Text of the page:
security system. Another thing you can do is unplug as many electrical devices as possible while you are away. Devices that are unused while you are away — such as TVs, audio equipment, computers, small appliances, etc. — should all be unplugged. Remember to keep your alarm, Wi-Fi, sump pump, HVAC condensate pump or anything else related to your security system operating.
An often-overlooked item is the water heater, which should be turned off at the breaker panel if you have an electric model; if you have a gas water heater, put it in “vacation” mode. While you are at the breaker panel you may as well turn off the washer, dryer, dishwasher, microwave and electric stove. Just make sure you don’t switch off the refrigerator or freezer. You will, however, want to rid the refrigerator — as well as your entire house — of any perishable food.
Thermostats have come a long way in the last 10 years starting with programmable models that allow you to maintain ideal temperatures while you are away. If you are traveling during the summer, you can significantly raise the thermostat to 80 to 85 degrees Fahrenheit, which will save on your power bill, yet still keep things cool enough to prevent any damage to your house. If you want complete control, get one of the new Wi-Fi-based thermostats, such as the NEST or the Honeywell unit, that allows you to control it via a tablet or smartphone. These are widely available at most home improvement stores.
Water damage is something that we don’t typically think about, but it is perhaps the most common problem that occurs inside a house and the damage can be just as bad as fire. Something as simple as a frozen or split water line could result in thousands of gallons of water being released into your home. If you are in an area that is subject to extreme cold, make sure you select a temperature for your house that prevents water pipes from freezing. In most cases, 55 degrees is warm enough to prevent interior pipes from freezing.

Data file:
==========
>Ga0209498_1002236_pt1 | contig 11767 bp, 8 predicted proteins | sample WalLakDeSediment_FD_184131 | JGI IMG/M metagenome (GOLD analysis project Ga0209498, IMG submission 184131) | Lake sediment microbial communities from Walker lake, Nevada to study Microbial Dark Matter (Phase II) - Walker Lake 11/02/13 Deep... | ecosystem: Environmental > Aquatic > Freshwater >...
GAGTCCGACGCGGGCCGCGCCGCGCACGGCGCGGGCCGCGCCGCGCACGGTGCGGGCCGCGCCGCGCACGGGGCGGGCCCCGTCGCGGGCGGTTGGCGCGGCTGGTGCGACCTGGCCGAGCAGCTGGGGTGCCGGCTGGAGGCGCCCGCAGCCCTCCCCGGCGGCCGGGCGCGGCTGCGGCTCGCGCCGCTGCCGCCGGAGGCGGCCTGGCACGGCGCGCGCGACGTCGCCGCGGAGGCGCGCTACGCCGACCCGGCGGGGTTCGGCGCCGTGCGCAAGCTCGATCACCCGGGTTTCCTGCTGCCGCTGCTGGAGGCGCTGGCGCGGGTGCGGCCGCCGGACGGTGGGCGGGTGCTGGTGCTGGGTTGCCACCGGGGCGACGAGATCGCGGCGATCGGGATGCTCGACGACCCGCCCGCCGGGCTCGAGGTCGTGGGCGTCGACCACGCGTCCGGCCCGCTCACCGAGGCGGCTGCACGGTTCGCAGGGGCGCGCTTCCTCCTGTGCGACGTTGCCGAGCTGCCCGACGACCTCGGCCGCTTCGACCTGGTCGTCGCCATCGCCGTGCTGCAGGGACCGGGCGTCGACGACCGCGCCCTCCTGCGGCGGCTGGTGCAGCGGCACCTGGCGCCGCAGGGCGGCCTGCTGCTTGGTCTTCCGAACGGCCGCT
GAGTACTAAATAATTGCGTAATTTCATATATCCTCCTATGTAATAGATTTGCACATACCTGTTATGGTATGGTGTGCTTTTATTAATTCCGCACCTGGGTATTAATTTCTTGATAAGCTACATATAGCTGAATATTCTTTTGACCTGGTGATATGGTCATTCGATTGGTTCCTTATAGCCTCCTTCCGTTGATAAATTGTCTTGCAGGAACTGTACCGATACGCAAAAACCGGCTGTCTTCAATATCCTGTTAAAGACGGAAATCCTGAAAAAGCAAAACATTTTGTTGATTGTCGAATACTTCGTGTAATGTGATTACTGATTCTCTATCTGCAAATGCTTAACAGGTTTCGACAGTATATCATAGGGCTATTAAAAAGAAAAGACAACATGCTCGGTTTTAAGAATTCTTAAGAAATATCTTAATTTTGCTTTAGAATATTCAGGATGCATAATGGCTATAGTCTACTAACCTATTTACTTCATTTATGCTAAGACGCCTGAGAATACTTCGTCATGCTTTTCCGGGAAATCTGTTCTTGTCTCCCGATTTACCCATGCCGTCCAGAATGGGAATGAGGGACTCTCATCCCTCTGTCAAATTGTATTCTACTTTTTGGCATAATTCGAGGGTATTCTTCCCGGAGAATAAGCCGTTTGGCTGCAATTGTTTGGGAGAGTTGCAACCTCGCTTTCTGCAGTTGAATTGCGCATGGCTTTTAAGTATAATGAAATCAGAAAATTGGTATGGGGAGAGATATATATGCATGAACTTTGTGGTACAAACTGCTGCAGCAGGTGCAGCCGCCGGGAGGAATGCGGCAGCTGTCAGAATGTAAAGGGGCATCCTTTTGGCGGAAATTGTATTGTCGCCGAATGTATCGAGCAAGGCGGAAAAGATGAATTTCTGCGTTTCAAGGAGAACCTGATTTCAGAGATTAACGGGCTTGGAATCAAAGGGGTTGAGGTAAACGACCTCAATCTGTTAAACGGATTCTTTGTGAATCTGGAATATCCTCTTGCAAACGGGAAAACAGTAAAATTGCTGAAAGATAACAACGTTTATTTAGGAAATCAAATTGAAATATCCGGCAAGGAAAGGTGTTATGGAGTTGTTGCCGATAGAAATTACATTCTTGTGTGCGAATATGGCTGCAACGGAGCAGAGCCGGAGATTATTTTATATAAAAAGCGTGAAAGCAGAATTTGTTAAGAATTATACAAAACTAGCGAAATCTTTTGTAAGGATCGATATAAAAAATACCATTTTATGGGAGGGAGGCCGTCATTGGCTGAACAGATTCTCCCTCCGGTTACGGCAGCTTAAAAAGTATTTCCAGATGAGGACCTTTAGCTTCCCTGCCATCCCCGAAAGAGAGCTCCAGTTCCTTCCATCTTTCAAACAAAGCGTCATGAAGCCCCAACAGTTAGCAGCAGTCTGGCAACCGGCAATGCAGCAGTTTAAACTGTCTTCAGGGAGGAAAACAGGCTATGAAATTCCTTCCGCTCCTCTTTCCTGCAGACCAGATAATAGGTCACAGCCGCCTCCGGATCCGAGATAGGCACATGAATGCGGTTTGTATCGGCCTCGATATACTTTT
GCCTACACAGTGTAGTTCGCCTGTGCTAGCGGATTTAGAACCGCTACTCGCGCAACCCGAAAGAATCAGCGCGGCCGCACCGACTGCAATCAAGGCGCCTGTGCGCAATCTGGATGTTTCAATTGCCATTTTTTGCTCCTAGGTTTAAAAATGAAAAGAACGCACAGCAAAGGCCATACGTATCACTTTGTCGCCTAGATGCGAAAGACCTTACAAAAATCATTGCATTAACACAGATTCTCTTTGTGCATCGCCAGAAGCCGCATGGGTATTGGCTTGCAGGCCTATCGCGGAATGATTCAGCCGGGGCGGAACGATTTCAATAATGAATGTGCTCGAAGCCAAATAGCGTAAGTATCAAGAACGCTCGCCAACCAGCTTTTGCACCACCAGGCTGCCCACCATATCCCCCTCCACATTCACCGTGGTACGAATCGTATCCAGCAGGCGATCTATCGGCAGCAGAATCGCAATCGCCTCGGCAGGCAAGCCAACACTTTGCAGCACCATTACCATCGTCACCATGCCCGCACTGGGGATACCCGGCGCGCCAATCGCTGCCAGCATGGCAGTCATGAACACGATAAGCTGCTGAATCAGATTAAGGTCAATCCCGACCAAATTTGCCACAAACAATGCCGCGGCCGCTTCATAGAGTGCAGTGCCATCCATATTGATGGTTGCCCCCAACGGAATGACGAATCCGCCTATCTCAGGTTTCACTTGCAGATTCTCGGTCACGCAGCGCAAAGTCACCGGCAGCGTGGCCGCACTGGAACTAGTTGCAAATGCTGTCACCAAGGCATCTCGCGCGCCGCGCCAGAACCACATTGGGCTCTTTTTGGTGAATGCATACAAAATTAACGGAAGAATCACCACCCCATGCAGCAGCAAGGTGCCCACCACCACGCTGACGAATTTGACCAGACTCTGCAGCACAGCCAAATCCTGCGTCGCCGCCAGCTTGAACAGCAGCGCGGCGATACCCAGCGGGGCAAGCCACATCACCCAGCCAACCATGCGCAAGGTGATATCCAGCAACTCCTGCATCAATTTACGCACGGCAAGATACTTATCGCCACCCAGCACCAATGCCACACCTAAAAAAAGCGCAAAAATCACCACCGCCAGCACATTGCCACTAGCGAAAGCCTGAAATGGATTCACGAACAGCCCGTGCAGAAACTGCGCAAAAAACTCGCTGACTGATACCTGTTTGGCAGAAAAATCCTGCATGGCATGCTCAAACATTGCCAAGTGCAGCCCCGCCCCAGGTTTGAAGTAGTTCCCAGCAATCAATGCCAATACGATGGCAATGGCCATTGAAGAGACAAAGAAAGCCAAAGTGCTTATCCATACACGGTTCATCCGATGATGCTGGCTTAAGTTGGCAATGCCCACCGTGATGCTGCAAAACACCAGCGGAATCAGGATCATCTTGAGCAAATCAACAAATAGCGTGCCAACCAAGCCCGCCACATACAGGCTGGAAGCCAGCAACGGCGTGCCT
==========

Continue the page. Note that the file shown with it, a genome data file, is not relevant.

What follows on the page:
The worst part about a water pipe failure is that it often goes unnoticed until you return home. The best way to prevent this is to completely shut off the water to your house. Usually there is a cutoff at the water meter or where the water line enters the house. If for some reason you do not have this option, or need to leave water on for lawn watering, etc., you will need to turn off as many other potential water leaks as possible. This means going to every sink and toilet, the clothes washer, dishwasher, icemaker, and water heater and turning them off. If you don’t have cutoffs then we strongly urge you to hire a plumber and pay the small fee to install a whole-house cutoff. Nothing “rains” on your parade more than coming home to a split water line that has been running for two weeks.
One more thing to consider is what to do about any automobiles you leave behind. To prevent the battery from dying on a short trip of a week or two, simply use your key fob and lock the doors. This puts the car in sleep mode and disables many of the features that drain battery power. For longer trips you may need to get a battery-maintenance charger and keep it connected to the car while you are gone.
Even though we haven’t covered every possible scenario here, if you follow our tips you will greatly reduce your chance of problems and greatly increase your chance of returning to a well-protected home that is just as good as the day you left. Hopefully, these tips will save you from potential threats and allow you to enjoy your trip without worrying about your home. After all, motorhome travel is supposed to be fun.
Stop mail or have someone pick it
- Stop newspaper delivery
- Have the lawn mowed while you’re
away on long trips
- Put lights on timers
- Use dusk-to-dawn outside lights
- Use a monitored alarm system for
- Post security company signs on all
doors and in the front yard
- Lock valuables in a safe
- Install a camera inside the house
- Remove perishable food from house
- Activate call forwarding on home
- Don’t post on social media about
- Unplug unused electrical devices
- Turn off the water heater (or put in
“vacation” mode if gas) and other
unused appliances at breaker panel
- Turn off main water line or each
sink, toilet, etc.
- Set programmable thermostat
Use key fob to lock all cars left
- Consider a battery-maintenance charger for cars during a long trip